New diet drug overwhelmingly endorsed by FDA committee

February 24, 2012

A new weight-loss medication got an overwhelming endorsement on Wednesday from FDA?s Endocrinologic and Metabolic Drugs Advisory Committee. The committee voted 20-2 in favor of approving phentermine/topiramate (Qnexa, Vivus).

A new weight-loss medication got an overwhelming endorsement on Wednesday from FDA’s Endocrinologic and Metabolic Drugs Advisory Committee. The committee voted 20-2 in favor of approving phentermine/topiramate (Qnexa, Vivus).

Vivus submitted data showing median weight loss exceeding 10% during the first 2 years of use. Data also showed significant improvement in cardiovascular, glycemic, metabolic, and inflammatory end points.

If FDA follows its advisory committee lead, phentermine/topiramate would be the first weight loss drug to be approved since orlistat (Xenical, Genentech) came to market in 1999. If approved, the drug would be indicated for patients with a body mass index of 27 or greater with weight-related comorbidities such as hypertension, type 2 diabetes, dyslipidemia, or central adiposity. The agency is expected to issue its decision by April 17.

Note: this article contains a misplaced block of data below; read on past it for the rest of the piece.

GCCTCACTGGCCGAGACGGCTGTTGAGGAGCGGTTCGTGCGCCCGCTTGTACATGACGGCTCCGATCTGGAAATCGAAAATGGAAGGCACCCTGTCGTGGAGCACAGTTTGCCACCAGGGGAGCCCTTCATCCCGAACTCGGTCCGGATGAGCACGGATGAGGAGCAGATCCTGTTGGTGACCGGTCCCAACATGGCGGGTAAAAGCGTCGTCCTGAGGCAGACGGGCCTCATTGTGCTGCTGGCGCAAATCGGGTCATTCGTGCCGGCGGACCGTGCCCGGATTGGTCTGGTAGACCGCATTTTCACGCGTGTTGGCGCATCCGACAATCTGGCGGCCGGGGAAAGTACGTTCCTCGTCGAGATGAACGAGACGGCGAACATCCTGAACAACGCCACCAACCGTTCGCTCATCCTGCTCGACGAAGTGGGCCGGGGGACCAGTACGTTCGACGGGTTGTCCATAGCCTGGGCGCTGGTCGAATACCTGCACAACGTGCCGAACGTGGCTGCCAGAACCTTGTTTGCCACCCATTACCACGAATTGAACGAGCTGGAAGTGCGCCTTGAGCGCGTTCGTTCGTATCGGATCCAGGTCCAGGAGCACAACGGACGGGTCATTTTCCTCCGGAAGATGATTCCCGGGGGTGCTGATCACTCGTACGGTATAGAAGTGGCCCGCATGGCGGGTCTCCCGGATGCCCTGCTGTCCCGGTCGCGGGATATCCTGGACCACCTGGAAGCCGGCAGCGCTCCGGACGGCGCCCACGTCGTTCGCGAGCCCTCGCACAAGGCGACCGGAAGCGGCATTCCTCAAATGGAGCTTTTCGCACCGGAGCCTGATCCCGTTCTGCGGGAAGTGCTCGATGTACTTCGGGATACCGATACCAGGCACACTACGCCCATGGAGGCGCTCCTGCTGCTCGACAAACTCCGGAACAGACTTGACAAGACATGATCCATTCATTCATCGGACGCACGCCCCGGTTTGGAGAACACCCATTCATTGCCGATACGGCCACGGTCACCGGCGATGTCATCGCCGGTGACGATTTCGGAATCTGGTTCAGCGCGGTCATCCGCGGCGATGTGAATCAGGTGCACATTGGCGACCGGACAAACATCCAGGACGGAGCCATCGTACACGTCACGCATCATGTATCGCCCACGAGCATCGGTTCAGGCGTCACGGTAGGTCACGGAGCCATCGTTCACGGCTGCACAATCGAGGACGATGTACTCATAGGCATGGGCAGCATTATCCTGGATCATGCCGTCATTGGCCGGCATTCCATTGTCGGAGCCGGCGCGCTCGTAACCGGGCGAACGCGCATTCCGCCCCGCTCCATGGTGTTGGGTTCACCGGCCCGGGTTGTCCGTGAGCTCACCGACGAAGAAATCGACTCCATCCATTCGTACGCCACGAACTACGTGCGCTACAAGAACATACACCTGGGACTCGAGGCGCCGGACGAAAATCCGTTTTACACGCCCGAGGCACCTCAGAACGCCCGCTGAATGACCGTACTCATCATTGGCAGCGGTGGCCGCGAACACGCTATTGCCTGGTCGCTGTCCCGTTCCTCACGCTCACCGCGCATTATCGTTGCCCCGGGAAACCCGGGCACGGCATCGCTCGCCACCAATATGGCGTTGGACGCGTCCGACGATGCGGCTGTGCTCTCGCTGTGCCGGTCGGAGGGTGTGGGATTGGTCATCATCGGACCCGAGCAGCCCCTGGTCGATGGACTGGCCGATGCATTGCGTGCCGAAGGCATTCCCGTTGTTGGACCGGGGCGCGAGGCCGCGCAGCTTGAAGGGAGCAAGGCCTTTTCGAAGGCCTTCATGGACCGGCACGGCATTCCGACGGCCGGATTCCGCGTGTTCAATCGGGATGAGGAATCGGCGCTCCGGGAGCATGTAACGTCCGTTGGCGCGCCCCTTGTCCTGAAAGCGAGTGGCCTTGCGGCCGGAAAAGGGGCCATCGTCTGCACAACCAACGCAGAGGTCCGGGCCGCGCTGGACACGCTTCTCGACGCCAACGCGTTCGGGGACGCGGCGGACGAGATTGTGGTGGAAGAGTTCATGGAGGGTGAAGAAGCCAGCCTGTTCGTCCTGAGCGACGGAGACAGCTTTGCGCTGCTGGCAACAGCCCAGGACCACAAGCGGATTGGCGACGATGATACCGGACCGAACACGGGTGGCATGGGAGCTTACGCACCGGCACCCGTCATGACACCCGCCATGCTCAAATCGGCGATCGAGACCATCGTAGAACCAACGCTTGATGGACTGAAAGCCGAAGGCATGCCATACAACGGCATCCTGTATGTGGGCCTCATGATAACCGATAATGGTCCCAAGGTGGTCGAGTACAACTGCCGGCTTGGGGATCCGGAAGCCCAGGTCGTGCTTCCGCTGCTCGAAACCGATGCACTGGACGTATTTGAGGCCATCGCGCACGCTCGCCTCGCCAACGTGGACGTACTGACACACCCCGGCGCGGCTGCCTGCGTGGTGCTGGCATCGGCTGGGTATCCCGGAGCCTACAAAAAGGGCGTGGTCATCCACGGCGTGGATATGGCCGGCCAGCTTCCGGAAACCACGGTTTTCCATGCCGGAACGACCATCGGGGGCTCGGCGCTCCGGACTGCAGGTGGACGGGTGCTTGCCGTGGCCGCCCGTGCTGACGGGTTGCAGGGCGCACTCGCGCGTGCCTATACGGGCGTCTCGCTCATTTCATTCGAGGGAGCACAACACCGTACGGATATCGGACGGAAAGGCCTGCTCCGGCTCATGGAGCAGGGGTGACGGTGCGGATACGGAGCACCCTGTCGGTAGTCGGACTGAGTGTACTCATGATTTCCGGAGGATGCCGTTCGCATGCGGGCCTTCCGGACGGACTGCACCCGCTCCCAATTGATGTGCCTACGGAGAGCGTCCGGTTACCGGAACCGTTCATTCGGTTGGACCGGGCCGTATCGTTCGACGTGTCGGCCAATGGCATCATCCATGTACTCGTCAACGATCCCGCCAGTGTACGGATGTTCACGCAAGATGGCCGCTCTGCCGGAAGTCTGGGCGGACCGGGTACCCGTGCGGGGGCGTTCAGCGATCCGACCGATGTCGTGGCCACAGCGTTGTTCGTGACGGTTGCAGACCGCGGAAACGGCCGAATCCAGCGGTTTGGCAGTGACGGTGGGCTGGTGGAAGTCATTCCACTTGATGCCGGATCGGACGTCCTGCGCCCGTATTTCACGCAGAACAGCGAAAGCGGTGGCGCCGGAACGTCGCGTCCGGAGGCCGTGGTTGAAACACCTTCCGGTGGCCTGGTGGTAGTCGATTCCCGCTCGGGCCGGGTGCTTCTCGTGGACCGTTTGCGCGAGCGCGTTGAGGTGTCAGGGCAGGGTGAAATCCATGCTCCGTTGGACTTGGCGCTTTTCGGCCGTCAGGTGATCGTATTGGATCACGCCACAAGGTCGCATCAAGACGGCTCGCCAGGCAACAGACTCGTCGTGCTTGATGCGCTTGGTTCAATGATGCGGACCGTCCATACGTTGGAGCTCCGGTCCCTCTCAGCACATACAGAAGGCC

FDA rejected phentermine/topiramate in 2010 over concerns about increased rates of cleft lip and cleft palate birth defects and increased heart rate. The agency could require Vivus to conduct large-scale, post-marketing studies as part of its approval. More than 35% of US adults are obese and another third are overweight.

“Of all the obesity drugs, this one has the highest efficacy in terms of weight loss, so that shifts the balance in terms of requiring a post-approval study rather than a pre-approval study,” said panel member Sanjay Kaul, MD, MPH, professor of medicine at the Geffen School of Medicine at the University of California Los Angeles.

Vivus has proposed a major trial following 11,300 patients over 4.5 years to assess the effect of phentermine/topiramate on reducing major cardiovascular events in at-risk obese patients. Analysts estimate sales of $448 million in 2015 if the drug is approved.